James Madison Papers

To James Madison from Anonymous, 27 September 1815

State of Georgia, Hancock County, Sparta.
September 27th: 1815

Honoured President,

I presume to take the liberty of writing you a letter on a subject, which has and does at the present bear great weight on my mind, That is the treatment of the Soldiers of the 8th. Regt U S Infy, since Major Daniel Appling has taken the command, delivered from Col. P Jack, Sometime about the first of last August— Major Appling to my certain knowledge has whiped soldiers since he has had the command of them for mere trivial crimes has given them from fifty to one hundred lashes, at a time merely for leaving the encampment or getting in a State of Intoxication, American soldiers Honour’d Sir, shall they or does the laws of the UStates even countenance their being punished, except by the sentence of a court martial, either Regimental or General. This is precisely the treatment or something like the treatment of American Prisoners at "Dartmoor Prison" in Europe. The soldiers of this Regt Sometimes get the paddle--sometimes, 25 to 50 and so on to one hundred licks with a board on their annas. Major Appling it is true fought bravely for his country. But this has rais’d the man to think that he has Great Power, and yet also how widely is he mistaken in thinking that all the honor is attached to himself, The Men—Soldiers, that were under his command at his victory—Done the execution though their names are not mentioned Yet they are the Heroes as well as he the Hero. I believe Majr. Appling to be a good Man, yet good men err in some Cases—as he has done in the punishment of soldiers in this most horrid, detestable Manner. Honour’d ruler is there not Some way to prevent the pursuance of this balefull practice of Stripping American Soldiers & whipping or paddling them. Can they not be allowed the priviledge of being tried by a Regmtl. or Genl. court martial like white men, and American Soldiers as their crimes may be & punish them according to the sentence of such Courts martial.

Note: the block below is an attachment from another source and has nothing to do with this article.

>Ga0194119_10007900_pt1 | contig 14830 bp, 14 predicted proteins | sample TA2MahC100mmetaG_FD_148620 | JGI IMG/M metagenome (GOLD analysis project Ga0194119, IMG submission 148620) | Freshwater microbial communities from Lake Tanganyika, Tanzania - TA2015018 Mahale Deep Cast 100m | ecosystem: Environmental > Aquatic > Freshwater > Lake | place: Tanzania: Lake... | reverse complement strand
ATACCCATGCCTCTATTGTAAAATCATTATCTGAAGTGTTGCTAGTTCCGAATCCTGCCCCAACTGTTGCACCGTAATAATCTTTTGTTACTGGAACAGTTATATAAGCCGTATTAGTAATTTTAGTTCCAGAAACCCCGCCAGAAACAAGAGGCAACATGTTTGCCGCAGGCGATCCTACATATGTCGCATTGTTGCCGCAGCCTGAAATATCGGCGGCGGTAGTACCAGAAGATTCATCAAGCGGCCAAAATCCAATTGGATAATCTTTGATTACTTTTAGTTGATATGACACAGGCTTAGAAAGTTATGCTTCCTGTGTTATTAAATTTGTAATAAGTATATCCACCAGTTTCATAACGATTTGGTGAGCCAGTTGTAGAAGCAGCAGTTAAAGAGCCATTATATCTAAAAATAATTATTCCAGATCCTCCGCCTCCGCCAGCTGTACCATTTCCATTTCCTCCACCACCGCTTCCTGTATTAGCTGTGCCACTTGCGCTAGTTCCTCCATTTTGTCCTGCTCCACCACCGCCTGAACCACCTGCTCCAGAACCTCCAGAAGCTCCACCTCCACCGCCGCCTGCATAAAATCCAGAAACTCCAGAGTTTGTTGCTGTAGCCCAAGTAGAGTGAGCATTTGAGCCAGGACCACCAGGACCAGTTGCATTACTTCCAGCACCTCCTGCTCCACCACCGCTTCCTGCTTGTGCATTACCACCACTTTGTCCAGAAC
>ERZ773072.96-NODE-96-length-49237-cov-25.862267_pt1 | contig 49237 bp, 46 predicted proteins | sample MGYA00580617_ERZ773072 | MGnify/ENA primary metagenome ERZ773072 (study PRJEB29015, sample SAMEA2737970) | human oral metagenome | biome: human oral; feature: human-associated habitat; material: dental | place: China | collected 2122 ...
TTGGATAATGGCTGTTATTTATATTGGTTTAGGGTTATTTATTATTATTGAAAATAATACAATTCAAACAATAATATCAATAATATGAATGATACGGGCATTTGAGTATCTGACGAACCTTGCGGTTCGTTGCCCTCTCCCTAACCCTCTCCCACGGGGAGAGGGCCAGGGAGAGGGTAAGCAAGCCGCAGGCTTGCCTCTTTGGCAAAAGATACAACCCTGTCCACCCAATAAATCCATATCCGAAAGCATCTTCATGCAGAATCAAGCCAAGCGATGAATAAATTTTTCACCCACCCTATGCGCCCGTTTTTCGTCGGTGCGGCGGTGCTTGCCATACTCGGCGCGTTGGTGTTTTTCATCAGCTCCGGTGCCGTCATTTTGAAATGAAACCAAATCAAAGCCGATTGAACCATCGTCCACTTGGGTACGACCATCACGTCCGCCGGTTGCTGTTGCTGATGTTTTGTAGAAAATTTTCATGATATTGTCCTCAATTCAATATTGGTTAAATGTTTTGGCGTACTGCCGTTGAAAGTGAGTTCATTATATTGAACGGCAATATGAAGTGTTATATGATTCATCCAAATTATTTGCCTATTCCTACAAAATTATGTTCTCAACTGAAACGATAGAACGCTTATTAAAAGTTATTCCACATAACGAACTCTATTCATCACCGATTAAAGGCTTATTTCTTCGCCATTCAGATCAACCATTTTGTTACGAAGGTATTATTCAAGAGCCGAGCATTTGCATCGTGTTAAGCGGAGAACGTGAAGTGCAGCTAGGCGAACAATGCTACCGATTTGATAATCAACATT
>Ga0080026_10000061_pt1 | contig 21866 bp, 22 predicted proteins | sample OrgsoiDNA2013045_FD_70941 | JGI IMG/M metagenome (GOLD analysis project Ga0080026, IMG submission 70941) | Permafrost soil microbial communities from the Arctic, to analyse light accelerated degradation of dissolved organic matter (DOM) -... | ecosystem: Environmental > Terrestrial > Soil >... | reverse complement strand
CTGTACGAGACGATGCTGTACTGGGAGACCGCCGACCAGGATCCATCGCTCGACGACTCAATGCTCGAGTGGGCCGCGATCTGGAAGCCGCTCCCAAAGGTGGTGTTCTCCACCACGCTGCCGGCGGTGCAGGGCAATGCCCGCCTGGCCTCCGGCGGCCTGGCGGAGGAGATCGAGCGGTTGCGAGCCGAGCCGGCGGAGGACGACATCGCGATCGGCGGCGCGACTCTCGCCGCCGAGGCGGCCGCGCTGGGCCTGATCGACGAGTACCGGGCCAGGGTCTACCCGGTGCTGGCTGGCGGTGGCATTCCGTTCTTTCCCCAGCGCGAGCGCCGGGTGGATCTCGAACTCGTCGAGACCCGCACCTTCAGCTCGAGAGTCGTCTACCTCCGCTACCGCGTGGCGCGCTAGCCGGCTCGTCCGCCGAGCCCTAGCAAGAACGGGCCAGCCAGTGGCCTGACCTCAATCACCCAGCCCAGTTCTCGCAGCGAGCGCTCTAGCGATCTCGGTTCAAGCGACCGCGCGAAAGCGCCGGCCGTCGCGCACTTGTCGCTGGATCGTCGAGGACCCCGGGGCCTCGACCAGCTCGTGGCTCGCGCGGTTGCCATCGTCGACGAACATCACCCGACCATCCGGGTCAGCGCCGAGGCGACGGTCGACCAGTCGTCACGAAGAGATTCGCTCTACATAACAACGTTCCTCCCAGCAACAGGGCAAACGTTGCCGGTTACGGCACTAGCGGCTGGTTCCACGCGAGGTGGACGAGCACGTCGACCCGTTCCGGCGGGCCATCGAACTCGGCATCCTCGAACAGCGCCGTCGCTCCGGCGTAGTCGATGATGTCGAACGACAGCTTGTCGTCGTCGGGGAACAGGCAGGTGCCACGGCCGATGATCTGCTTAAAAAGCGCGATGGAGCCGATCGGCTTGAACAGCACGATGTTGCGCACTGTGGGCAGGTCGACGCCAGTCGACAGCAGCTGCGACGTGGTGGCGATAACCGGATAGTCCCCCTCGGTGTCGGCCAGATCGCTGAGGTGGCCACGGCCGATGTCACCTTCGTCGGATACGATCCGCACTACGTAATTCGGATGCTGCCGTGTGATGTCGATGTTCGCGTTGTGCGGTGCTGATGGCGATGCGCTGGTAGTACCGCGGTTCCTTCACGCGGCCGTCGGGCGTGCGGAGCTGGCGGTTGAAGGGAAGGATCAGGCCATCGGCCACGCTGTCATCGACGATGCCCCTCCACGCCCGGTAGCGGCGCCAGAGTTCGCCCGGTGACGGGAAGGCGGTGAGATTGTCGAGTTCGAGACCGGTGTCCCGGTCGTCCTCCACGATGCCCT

Honour’d Sir It is to be hoped that there will be some measures taken to secure to the soldier his rights, as allowed by the laws of the U S. I am your honor’s most obedient, humble Servant. I do not ask these questions to receive an answer. It is merely for your Honor’s good consideration.

Once a Soldier
Now a Citizen
And a Republican

DNA: RG 107—LRRS—Letters Received by the Secretary of War, Registered Series.

Index Entries